For more information, stop by Weichert, Realtors Brick office at 740 Brick Boulevard or call 732-920-7900.

Buying resolutions require determination

By Marilyn Kennedy Melia
CTW Features

 Renters want to buy, but new buying challenges are keeping the transition to homeownership a lengthy process Renters want to buy, but new buying challenges are keeping the transition to homeownership a lengthy process It’s the time of year when people start saying, “We’re going to buy a home next year.” But, one study suggests that the majority of renters planning to buy within a year won’t: The Federal Reserve followed a group of renters who in 2013 said they’d be buying, but in a follow-up a year later, two-thirds remained renters.

The basic reason why younger adults aren’t buying homes at the same rate as earlier generations is financial, says Nela Richardson, chief economist at real estate brokerage Redfin. “A good credit score is now so important to qualify for a mortgage,” she notes. “And if you don’t have much money for a down payment, you’ll need a very good score.”

Indeed, a survey of active home shoppers aged 25 to 34 by the National Association of Realtors found the most common “trigger” pushing them into buying was an increase in income.

A boost in income can make it easier to save for a down payment, but it still can take months of on-time bill paying to repair credit, notes Richardson.

Sometimes, it’s an effort to uncover financing options that help renters buy, says Doug Leever, mortgage sales manager for Tropical Federal Credit. Since 2012, the Florida credit union has quadrupled the number of purchase mortgages it’s made, largely due to counseling borrowers on lowdown payment mortgage plans and how best to pay down debt.

According to the Federal Reserve, some 81 percent of current renters said they’d prefer to buy if they could afford it.

But renters shouldn’t always fixate on buying, notes Christopher Herbert, managing director at Harvard University’s Joint Center for Housing Studies.

Resolve to buy only if future plans align with that goal. Says Herbert: “Moving costs, including sales commission, are high, and so a rule of thumb is you should be very likely to stay put for at least five to seven years.”

© CTW Features

New rules for mortgage interest deduction

By Marilyn Kennedy Melia
CTW Features

 IRS requiring more info from lenders to confirm the mortgage interest owners can deduct IRS requiring more info from lenders to confirm the mortgage interest owners can deduct The Internal Revenue Service has a keen interest in your mortgage interest. One of the big perks of homeownership is the deductibility of mortgage interest, allowing owners to whittle down the amount of their gross income subject to tax.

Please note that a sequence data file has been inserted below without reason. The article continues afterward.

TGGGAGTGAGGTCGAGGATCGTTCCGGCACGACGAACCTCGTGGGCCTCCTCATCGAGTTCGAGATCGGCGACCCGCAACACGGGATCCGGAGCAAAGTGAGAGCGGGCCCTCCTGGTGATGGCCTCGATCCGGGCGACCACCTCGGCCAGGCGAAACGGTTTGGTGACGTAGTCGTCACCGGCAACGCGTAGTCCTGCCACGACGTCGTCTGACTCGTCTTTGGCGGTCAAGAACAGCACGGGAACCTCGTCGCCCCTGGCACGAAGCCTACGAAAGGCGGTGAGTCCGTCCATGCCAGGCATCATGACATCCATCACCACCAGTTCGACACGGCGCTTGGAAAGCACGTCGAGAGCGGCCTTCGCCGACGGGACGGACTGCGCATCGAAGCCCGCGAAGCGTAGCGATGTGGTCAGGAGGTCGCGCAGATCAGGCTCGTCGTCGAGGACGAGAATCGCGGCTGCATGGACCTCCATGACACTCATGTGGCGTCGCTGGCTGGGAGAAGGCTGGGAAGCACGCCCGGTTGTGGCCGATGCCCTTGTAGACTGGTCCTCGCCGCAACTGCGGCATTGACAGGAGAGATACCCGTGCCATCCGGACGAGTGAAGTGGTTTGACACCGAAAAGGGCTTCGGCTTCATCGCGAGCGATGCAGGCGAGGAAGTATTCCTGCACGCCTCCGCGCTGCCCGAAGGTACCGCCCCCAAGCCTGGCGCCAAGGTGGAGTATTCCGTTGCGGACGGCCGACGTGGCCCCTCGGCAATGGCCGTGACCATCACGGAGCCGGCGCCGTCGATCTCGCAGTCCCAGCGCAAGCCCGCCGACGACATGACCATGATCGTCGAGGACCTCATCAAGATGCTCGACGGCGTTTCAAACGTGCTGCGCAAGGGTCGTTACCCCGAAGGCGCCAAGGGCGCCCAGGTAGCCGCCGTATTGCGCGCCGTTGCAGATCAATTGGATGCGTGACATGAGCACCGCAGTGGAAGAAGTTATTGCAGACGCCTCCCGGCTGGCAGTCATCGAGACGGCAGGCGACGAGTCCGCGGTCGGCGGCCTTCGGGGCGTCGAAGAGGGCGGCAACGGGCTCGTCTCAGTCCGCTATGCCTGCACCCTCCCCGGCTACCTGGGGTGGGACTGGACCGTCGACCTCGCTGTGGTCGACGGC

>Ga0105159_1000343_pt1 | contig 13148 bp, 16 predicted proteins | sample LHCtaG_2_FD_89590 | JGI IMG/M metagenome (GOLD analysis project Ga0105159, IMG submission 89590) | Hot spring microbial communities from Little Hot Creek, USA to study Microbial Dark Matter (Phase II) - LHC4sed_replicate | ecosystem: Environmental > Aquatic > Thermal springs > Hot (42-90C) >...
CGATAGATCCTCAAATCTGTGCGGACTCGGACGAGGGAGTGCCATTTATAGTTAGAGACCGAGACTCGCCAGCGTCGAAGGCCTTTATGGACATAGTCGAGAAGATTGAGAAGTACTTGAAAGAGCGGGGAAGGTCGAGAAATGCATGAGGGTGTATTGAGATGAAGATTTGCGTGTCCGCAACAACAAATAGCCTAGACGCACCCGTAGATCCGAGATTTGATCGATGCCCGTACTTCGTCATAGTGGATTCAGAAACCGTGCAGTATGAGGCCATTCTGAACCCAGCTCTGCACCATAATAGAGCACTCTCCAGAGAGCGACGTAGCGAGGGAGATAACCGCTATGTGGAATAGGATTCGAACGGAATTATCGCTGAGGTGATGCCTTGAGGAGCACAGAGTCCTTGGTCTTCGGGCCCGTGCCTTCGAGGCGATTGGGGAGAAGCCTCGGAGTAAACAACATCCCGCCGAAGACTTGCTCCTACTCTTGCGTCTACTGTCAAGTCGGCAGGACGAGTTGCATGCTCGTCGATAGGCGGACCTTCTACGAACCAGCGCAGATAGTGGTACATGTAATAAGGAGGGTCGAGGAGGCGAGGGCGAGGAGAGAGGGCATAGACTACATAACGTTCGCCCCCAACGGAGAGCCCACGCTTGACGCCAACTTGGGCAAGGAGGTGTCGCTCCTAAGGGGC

That’s the broad-brush rule, but like just about all tax matters, there are exceptions. For those lucky owners of more than one vacation home, for instance, interest is deductible on the mortgage of only one home beside a primary residence.

Moreover, whenever interest either on one mortgage or two totals more than $1.1 million, the overage is not deductible, explains Melissa Labant, a tax specialist with the American Institute of Certified Public Accountants.

Another wrinkle that impacts people in all income brackets, is that any “points” paid up front when buying a home are completely deductible the year of the purchase.

But if you’re refinancing and pay points, the sum “must be amortized over the life [of the new, refinanced] mortgage,” says Labant. (A point is 1 percent of the total mortgage amount borrowed, and paying points up front lowers the rate on a mortgage.)

Confusing, yes. But if it’s any consolation, the IRS needs more help to keep track of who’s taking the right deduction. That’s why starting in 2017, for the 2016 tax year, lenders will have to send the IRS more info than the currently required for the total annual mortgage interest each loan holder pays.

Lenders will be required to include the loan’s origination date — that will help identify refinances from purchase loans, says Labant. And, they must identify the amount of outstanding principal at the beginning of the year, in addition to the address of the property.

Getting the mortgage interest deduction right is important, especially because the IRS, once it finds an error — improperly deducting points paid on a refinance, for example — will recover any tax amount due. Although new rules kick in for the 2016 tax year, mistakes made in the past, once discovered, will trigger a bill.

CTW Features